## Physical Intuition

In the previous lecture we mentioned a relation between velocity, distance, and the meaning of integration, which gave you a physical way of thinking about integration. In this section we generalize our previous observation.

The following is a restatement of the fundamental theorem of calculus:

Theorem 2.2.6 (Net Change Theorem)   The definite integral of the rate of change of some quantity is the net change in that quantity: For example, if is the population of students at UCSD at time , then is the rate of change. Lately has been positive since is growing (rapidly!). The net change interpretation of integration is that change in number of students from time $t_1$ to $t_2$ Another very common example you'll seen in problems involves water flow into or out of something. If the volume of water in your bathtub is gallons at time (in seconds), then the rate at which your tub is draining is gallons per second. If you have the geekiest drain imaginable, it prints out the drainage rate . You can use that printout to determine how much water drained out from time to :  Some problems will try to confuse you with different notions of change. A standard example is that if a car has velocity , and you drive forward, then slam it in reverse and drive backward to where you start (say 10 seconds total elapse), then is positive some of the time and negative some of the time. The integral is not the total distance registered on your odometer, since is partly positive and partly negative. If you want to express how far you actually drove going back and forth, compute . The following example emphasizes this distinction:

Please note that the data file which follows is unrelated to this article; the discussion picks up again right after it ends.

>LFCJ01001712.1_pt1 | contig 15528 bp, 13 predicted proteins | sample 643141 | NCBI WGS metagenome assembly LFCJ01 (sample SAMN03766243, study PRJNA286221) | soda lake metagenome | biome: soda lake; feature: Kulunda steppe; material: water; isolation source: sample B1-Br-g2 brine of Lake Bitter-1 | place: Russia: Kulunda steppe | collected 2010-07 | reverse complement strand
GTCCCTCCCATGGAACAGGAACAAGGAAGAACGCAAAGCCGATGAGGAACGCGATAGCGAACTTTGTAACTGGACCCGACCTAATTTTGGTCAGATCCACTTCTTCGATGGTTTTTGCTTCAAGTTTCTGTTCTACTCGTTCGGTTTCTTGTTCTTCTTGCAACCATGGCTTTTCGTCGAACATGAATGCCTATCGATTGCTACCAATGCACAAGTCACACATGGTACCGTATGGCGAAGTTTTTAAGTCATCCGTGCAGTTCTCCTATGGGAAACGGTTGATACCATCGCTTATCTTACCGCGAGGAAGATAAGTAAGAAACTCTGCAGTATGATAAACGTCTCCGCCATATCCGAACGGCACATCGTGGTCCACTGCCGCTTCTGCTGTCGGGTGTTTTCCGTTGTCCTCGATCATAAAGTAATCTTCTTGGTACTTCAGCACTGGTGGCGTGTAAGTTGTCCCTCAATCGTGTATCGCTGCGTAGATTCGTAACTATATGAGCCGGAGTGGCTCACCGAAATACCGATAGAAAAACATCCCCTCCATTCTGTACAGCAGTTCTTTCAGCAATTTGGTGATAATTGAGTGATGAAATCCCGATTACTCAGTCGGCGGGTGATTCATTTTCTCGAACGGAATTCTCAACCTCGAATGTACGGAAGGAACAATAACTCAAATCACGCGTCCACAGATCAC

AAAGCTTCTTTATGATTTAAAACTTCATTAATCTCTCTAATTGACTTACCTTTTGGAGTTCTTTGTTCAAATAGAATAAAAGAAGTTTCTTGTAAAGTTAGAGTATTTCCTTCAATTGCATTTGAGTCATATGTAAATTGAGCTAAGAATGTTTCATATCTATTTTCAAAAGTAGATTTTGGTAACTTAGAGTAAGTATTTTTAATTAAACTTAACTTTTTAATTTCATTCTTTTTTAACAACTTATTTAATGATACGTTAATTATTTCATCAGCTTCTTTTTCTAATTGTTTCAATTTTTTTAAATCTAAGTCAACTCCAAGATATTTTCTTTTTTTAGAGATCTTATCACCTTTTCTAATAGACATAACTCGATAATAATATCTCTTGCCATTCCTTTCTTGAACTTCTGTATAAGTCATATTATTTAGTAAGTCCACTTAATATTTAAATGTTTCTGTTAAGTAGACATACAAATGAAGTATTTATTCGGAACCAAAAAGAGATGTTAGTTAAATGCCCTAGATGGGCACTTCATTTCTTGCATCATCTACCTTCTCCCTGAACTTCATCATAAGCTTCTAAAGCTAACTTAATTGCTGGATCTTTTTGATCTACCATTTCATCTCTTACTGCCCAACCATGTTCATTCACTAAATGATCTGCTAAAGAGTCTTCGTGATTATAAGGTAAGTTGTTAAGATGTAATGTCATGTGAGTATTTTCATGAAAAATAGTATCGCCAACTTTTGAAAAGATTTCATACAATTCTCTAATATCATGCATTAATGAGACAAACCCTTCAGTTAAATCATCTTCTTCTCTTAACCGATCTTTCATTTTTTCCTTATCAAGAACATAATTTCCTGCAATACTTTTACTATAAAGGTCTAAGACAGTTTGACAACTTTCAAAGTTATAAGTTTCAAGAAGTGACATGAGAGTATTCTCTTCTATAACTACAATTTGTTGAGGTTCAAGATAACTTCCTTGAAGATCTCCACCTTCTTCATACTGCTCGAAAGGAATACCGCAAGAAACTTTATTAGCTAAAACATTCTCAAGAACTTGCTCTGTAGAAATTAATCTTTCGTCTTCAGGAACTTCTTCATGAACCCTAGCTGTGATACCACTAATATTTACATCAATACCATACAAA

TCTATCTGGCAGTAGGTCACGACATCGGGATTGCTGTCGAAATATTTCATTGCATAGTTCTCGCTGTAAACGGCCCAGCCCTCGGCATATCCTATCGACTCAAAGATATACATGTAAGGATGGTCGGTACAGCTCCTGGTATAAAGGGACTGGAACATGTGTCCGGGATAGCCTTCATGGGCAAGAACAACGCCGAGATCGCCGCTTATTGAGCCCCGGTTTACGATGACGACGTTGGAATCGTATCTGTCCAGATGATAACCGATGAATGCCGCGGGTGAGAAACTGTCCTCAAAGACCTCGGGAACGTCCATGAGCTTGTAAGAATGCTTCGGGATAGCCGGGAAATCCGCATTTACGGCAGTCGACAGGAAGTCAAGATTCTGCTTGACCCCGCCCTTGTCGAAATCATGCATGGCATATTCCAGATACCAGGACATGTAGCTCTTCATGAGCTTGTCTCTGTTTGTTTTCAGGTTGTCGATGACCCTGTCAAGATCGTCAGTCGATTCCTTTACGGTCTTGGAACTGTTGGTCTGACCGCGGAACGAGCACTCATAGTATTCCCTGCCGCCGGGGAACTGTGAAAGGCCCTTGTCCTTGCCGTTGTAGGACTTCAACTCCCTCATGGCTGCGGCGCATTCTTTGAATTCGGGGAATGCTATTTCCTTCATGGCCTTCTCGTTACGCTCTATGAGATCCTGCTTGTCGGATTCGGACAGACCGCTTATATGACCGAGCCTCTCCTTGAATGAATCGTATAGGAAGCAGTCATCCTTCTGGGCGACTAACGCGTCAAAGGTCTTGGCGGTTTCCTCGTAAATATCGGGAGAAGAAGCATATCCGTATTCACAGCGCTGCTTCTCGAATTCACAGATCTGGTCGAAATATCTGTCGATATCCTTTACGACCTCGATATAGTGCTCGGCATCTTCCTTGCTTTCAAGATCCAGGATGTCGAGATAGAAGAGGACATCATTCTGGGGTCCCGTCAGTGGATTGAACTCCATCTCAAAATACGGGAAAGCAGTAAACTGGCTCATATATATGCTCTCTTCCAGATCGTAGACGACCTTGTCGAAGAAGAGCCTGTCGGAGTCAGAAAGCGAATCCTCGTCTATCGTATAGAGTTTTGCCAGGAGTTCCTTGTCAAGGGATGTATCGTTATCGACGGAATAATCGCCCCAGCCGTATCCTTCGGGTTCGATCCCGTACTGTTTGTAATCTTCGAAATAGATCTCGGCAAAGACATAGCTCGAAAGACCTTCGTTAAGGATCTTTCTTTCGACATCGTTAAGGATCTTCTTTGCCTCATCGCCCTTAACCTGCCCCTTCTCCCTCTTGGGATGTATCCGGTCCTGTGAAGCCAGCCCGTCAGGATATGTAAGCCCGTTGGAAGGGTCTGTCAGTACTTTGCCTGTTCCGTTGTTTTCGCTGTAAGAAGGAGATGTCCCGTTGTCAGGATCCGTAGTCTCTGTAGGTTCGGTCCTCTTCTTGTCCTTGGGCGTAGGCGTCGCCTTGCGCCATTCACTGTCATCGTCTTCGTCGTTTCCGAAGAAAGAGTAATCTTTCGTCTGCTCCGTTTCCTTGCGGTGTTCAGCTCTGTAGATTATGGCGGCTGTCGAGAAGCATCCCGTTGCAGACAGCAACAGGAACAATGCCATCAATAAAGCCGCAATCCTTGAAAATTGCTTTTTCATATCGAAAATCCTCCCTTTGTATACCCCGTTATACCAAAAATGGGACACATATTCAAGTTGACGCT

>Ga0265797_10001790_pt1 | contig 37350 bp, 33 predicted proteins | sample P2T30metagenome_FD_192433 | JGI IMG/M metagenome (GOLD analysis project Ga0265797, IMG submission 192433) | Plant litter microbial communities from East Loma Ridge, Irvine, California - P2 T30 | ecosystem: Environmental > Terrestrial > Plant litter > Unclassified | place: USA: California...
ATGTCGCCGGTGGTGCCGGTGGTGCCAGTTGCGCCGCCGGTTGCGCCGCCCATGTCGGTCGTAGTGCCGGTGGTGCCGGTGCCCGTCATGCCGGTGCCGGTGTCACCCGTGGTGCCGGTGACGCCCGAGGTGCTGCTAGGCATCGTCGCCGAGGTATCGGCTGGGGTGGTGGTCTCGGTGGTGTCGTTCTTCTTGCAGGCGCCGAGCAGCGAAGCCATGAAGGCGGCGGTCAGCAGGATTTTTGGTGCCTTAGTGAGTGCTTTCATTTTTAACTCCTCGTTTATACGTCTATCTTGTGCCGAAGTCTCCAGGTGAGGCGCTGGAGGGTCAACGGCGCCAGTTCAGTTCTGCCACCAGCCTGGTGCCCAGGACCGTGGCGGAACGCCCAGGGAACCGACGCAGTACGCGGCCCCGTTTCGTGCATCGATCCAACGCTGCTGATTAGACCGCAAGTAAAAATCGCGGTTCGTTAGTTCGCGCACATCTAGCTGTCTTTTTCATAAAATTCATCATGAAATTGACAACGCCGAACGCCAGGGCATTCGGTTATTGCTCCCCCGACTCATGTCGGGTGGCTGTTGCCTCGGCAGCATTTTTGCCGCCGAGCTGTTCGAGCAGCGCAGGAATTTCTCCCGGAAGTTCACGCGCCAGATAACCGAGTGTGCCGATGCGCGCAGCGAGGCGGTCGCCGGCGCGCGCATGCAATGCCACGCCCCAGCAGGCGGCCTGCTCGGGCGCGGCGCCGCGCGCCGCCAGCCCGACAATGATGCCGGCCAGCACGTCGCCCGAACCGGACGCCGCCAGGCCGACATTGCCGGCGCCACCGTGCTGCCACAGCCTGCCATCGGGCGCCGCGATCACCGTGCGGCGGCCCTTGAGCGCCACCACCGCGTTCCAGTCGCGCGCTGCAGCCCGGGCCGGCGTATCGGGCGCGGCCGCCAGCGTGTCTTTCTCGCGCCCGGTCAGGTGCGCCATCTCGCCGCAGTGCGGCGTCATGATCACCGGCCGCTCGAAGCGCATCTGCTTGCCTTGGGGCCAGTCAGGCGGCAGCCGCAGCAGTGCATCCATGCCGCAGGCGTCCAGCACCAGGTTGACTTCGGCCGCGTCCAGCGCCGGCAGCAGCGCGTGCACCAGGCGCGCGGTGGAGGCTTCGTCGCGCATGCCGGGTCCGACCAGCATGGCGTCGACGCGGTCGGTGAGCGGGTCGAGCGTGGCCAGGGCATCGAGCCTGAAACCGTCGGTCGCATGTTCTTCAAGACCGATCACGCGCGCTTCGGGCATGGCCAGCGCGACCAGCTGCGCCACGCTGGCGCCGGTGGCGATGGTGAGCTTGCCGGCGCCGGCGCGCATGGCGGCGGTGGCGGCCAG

Example 2.2.7   An ancient dragon is pacing on the cliffs in Del Mar, and has velocity . Find (1) the displacement of the dragon from time until time (i.e., how far the dragon is at time from where it was at time ), and (2) the total distance the dragon paced from time to .

For (1), we compute For (2), we compute the integral of : William Stein 2006-03-15